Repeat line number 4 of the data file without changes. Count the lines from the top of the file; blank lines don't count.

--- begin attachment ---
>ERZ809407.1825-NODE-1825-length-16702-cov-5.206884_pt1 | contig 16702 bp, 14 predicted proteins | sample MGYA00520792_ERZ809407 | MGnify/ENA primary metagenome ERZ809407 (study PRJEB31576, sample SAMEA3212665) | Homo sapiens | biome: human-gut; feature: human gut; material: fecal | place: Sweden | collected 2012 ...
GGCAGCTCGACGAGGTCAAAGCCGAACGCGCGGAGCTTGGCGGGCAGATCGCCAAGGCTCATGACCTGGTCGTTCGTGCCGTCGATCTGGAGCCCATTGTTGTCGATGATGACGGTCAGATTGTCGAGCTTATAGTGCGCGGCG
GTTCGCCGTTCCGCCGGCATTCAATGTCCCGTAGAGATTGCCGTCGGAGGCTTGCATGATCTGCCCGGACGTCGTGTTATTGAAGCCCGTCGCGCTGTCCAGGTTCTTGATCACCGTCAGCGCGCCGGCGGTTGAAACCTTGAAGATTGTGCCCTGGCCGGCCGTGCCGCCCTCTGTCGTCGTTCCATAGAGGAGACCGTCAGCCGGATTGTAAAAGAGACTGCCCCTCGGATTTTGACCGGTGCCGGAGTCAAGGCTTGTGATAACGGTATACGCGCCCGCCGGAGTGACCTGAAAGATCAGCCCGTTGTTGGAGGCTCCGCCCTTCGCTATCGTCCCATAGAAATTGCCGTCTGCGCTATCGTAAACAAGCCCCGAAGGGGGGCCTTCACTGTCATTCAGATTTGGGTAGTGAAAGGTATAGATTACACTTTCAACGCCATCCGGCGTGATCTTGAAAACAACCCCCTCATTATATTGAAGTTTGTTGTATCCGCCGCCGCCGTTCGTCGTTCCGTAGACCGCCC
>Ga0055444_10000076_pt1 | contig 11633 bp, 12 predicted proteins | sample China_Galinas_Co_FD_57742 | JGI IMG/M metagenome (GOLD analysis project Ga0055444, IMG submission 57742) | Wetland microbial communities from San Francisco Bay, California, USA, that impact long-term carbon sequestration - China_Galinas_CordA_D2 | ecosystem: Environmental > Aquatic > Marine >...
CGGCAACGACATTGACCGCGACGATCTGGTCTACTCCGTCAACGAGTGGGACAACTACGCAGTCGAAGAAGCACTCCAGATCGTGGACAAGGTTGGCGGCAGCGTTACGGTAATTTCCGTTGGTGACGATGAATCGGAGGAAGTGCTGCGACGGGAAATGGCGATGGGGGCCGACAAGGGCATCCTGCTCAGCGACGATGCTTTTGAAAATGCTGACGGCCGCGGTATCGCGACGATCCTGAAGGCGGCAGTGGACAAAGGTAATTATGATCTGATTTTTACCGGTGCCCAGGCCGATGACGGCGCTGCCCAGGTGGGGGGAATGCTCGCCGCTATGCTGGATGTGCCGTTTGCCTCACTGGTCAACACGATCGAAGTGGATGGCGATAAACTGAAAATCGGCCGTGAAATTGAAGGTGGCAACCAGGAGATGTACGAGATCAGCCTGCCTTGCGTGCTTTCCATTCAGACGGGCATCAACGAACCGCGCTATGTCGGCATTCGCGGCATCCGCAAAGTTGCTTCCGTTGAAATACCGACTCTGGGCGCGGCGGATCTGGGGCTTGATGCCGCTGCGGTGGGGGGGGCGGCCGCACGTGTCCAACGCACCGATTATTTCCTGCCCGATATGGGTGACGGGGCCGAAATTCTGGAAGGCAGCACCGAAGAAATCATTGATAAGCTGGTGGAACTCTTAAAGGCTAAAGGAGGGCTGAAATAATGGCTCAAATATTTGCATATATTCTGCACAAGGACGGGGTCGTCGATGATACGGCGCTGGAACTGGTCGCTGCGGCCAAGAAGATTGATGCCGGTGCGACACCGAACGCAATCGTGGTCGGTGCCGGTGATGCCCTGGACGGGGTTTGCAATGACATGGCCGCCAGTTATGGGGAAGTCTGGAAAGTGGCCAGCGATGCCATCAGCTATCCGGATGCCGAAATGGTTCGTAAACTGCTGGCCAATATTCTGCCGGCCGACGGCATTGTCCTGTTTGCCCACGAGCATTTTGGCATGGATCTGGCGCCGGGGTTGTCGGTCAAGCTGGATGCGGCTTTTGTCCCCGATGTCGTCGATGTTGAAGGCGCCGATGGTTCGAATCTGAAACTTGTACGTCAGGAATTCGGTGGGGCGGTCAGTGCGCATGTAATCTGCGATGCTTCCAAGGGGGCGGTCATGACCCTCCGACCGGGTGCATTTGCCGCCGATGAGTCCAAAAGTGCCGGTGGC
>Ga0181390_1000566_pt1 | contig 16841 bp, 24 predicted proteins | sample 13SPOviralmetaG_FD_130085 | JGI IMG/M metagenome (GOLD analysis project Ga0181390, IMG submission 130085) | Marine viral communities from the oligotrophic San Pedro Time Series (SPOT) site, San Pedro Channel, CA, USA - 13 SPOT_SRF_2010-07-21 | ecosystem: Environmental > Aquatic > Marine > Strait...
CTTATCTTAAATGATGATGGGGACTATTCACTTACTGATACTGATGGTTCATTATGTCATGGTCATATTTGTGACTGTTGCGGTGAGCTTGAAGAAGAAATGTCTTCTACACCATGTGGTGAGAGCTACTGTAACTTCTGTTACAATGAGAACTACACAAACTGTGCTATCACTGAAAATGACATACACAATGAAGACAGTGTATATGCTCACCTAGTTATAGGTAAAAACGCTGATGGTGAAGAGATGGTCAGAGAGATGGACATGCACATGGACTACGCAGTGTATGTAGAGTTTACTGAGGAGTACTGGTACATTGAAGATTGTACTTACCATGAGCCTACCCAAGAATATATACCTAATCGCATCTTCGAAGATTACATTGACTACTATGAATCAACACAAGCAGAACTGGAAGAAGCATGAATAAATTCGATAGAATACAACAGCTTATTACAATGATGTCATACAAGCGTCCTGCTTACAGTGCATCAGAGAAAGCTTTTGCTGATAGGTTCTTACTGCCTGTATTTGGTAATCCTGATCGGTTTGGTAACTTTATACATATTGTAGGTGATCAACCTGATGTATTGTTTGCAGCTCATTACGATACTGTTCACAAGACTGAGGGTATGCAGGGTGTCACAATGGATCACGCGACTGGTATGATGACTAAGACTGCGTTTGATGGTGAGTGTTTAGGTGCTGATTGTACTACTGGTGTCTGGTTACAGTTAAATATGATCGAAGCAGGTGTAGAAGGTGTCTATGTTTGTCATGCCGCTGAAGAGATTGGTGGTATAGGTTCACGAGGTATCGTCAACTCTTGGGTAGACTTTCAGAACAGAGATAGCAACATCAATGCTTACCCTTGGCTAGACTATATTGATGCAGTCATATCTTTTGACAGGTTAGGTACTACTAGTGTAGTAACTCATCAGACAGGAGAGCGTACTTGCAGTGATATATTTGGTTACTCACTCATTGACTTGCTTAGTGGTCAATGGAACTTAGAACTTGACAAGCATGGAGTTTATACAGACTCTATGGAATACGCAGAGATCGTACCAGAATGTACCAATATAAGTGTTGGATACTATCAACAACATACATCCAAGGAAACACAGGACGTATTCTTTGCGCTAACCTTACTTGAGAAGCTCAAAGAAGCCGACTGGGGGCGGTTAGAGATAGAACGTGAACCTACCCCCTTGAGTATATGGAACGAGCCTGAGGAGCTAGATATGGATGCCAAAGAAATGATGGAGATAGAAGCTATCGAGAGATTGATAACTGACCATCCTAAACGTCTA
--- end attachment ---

>Ga0055444_10000076_pt1 | contig 11633 bp, 12 predicted proteins | sample China_Galinas_Co_FD_57742 | JGI IMG/M metagenome (GOLD analysis project Ga0055444, IMG submission 57742) | Wetland microbial communities from San Francisco Bay, California, USA, that impact long-term carbon sequestration - China_Galinas_CordA_D2 | ecosystem: Environmental > Aquatic > Marine >...